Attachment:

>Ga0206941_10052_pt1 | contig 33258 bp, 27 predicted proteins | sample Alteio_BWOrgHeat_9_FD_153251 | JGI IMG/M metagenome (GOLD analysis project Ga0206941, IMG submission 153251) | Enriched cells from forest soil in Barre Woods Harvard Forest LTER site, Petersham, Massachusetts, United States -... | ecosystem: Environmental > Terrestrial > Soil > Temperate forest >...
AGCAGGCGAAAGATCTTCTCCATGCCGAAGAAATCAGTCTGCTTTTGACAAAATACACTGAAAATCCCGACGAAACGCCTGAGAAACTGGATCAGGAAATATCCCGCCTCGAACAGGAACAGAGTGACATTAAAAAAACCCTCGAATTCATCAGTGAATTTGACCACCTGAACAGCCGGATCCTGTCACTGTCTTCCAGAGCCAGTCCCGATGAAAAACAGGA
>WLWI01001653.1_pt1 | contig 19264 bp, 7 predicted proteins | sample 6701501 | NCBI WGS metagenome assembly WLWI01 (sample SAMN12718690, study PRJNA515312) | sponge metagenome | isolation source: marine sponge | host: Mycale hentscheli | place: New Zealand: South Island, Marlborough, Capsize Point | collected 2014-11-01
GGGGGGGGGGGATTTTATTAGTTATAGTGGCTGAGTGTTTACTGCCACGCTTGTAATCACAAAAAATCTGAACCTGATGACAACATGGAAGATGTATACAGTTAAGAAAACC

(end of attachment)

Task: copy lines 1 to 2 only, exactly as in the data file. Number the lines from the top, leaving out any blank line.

>Ga0206941_10052_pt1 | contig 33258 bp, 27 predicted proteins | sample Alteio_BWOrgHeat_9_FD_153251 | JGI IMG/M metagenome (GOLD analysis project Ga0206941, IMG submission 153251) | Enriched cells from forest soil in Barre Woods Harvard Forest LTER site, Petersham, Massachusetts, United States -... | ecosystem: Environmental > Terrestrial > Soil > Temperate forest >...
AGCAGGCGAAAGATCTTCTCCATGCCGAAGAAATCAGTCTGCTTTTGACAAAATACACTGAAAATCCCGACGAAACGCCTGAGAAACTGGATCAGGAAATATCCCGCCTCGAACAGGAACAGAGTGACATTAAAAAAACCCTCGAATTCATCAGTGAATTTGACCACCTGAACAGCCGGATCCTGTCACTGTCTTCCAGAGCCAGTCCCGATGAAAAACAGGA